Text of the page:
tribunals, including court orders
             2. Contempt Power
                      a. Can find lawyer in contempt if does not comply with court
                          order, including re: confidentiality
                      b. can use court orders to do things otherwise prohibited, like
                          talk to a juror
             3. Court Orders & Client Advocacy
                      a. Court orders + court’s contempt power limit duties to a
                          client.
b. Financial Harm
       i. Provisions
             1. MR 1.0(d), 1.2(d), 1.6(b),(2-3), 1.13, 1.16, 2.1, 4.1, 8.4(c) (see pgs.
                  237-8)
             2. RLGL
                      a. §67 – Using or Disclosing Information to Prevent,
                          Rectify, or Mitigate Substantial Financial Loss (pg. 210)
                      b. §93 – Client Crime or Fraud (Work product immunity)
                          (pg. 237)
                      c. §98 – Statements to a Nonclient (pg. 243)
             3. 1.2(d) - (d) A lawyer shall not counsel a client to engage, or assist
                  a client, in conduct that the lawyer knows is criminal or fraudulent,
                  but a lawyer may discuss the legal consequences of any proposed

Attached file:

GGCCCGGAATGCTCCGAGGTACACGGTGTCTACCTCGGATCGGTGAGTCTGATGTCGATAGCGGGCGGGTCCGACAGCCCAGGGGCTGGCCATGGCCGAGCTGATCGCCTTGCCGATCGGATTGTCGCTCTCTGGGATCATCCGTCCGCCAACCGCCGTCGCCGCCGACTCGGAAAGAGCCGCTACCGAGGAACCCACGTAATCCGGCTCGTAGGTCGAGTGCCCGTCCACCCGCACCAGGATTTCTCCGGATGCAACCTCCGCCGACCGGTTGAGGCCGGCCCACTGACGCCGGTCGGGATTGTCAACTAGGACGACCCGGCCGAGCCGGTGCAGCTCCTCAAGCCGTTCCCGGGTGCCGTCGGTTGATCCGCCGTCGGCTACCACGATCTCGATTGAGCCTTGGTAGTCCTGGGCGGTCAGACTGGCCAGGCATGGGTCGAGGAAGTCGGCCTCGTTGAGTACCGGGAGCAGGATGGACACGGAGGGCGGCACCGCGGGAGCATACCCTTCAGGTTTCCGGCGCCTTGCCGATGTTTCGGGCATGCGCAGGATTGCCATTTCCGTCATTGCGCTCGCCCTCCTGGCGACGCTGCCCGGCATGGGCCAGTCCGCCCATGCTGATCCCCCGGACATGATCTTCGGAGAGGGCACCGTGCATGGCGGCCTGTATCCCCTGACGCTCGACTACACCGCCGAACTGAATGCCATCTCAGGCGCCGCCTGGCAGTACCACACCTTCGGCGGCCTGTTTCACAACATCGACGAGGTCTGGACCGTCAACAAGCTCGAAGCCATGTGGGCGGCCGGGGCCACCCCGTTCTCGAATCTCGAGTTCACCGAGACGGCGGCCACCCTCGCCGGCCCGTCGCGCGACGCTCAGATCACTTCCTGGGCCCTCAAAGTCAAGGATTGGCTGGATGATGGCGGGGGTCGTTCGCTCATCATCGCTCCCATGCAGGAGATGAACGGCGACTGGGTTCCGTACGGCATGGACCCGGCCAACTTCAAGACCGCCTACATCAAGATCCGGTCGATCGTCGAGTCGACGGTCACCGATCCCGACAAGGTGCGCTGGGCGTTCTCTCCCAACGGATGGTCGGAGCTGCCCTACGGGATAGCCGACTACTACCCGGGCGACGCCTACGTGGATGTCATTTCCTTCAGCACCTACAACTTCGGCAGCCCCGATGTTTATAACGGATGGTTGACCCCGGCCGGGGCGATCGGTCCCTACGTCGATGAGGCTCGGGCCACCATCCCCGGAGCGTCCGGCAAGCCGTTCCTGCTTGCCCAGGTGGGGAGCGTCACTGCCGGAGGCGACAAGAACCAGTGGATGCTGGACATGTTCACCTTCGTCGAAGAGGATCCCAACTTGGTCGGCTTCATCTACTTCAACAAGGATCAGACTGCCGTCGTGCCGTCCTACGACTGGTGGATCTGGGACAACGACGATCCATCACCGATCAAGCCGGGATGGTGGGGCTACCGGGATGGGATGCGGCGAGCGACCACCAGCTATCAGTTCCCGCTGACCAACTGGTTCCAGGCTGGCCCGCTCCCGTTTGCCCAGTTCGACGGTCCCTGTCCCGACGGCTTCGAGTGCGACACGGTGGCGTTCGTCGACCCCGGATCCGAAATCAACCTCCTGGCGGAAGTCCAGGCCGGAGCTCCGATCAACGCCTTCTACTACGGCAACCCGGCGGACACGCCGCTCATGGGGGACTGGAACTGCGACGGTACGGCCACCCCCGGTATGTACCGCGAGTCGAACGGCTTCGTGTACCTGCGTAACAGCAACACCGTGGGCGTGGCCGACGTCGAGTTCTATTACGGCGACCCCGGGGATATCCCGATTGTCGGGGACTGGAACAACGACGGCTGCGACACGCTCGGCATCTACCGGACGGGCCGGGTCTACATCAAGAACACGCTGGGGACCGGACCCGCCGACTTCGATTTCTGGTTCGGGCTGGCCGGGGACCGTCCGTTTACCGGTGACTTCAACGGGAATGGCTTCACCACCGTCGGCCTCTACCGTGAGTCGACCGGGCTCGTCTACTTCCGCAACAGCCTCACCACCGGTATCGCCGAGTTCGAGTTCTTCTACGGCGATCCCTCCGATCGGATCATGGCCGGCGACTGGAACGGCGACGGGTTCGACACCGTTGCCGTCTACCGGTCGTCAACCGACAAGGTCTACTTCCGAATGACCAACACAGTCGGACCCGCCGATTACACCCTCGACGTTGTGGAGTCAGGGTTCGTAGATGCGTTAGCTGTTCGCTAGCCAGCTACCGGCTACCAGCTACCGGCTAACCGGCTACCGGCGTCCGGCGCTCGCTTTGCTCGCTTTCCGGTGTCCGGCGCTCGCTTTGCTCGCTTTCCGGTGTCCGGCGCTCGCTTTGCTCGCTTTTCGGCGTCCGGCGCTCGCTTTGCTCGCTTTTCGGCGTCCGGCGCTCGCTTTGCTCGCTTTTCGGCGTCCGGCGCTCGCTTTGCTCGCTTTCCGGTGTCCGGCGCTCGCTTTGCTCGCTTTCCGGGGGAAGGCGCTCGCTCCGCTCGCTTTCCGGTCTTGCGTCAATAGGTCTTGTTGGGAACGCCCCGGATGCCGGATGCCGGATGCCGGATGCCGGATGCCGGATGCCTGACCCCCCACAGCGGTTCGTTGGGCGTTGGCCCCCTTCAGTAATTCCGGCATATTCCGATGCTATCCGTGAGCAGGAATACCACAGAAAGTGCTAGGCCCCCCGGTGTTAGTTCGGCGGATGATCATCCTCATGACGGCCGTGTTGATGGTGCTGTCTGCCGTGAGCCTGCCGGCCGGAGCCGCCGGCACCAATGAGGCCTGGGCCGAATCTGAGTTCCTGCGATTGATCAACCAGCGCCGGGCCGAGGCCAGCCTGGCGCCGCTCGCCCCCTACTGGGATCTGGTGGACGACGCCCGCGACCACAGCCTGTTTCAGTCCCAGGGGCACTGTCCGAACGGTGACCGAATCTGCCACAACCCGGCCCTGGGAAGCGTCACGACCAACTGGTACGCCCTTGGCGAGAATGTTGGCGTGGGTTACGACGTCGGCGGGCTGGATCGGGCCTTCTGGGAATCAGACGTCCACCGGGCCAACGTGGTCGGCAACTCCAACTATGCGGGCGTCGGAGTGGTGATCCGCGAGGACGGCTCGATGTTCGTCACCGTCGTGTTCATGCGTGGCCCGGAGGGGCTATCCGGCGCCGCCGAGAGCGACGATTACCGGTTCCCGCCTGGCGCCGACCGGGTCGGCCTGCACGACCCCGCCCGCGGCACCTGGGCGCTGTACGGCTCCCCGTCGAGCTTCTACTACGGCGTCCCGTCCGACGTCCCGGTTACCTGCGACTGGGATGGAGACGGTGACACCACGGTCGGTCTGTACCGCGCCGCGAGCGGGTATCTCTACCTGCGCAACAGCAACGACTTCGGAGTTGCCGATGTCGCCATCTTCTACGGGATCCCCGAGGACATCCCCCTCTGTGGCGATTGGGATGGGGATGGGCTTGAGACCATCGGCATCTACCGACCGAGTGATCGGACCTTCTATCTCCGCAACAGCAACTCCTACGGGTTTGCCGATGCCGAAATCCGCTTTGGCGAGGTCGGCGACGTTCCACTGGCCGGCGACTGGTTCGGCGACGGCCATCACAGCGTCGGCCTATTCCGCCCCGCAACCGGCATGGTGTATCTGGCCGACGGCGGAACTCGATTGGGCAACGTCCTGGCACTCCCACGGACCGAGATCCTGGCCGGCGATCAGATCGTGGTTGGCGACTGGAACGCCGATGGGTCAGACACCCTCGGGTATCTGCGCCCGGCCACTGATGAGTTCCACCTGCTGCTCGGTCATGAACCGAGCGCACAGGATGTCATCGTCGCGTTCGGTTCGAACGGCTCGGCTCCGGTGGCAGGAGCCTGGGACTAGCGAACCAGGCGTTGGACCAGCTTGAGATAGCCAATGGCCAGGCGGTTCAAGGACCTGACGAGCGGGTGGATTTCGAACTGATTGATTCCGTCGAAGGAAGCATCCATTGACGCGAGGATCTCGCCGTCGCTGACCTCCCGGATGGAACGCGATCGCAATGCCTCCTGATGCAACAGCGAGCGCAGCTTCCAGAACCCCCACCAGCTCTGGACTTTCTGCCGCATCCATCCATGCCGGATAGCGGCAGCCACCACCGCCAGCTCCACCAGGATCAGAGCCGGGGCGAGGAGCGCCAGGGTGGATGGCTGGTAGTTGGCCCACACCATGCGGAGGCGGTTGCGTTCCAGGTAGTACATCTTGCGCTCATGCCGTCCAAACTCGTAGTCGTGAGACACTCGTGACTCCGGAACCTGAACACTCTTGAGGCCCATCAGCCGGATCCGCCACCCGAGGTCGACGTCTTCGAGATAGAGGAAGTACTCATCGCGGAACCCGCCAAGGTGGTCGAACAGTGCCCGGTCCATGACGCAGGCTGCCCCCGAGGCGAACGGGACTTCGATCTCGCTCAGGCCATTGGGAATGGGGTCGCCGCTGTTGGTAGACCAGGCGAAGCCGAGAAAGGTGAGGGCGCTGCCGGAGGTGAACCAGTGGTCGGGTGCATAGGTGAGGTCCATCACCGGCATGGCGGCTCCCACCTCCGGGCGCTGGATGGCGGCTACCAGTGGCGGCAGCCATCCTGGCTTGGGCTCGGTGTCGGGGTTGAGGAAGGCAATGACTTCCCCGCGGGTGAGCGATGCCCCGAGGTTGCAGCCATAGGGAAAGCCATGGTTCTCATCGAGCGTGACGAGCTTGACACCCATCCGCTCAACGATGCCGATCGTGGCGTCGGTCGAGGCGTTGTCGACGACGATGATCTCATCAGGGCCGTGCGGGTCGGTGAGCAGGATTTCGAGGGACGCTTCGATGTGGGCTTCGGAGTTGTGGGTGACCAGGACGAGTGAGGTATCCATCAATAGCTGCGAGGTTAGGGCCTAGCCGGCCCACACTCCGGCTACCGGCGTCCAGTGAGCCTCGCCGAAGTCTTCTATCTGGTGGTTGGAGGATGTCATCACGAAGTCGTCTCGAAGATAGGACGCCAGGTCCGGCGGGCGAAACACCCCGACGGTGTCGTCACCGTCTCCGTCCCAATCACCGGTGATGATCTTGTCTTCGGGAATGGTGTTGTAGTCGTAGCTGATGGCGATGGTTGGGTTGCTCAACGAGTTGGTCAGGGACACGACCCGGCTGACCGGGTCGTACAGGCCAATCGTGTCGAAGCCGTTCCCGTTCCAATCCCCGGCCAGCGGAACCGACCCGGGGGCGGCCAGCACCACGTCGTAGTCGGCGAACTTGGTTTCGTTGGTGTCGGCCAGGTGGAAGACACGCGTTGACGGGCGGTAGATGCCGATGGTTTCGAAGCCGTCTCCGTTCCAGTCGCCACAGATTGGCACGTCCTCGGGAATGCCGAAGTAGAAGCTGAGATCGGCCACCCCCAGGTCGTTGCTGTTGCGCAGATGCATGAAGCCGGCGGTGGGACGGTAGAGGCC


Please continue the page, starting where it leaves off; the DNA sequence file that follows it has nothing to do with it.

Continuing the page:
course of conduct with a client and may counsel or assist a client to
                  make a good faith effort to determine the validity, scope, meaning
                  or application of the law.
             4. 1.6(b) – permission to disclose
                      a. (2) to prevent the client from committing a crime or fraud
                          that is reasonably certain to result in substantial injury to
                          the financial interests or property of another and in
                          furtherance of which the client has used or is using the
                          lawyer's services;
                      b. (3) to prevent, mitigate or rectify substantial injury to the
                          financial interests or property of another that is reasonably
                          certain to result or has resulted from the client's
                          commission of a crime or fraud in furtherance of which the
                          client has used the lawyer's services;
             5. 1.16 – may withdraw

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                     a. (2) the client persists in a course of action involving the
                        lawyer's services that the lawyer reasonably believes is
                        criminal or fraudulent;
                     b. (3) the client has used the lawyer's services to perpetrate a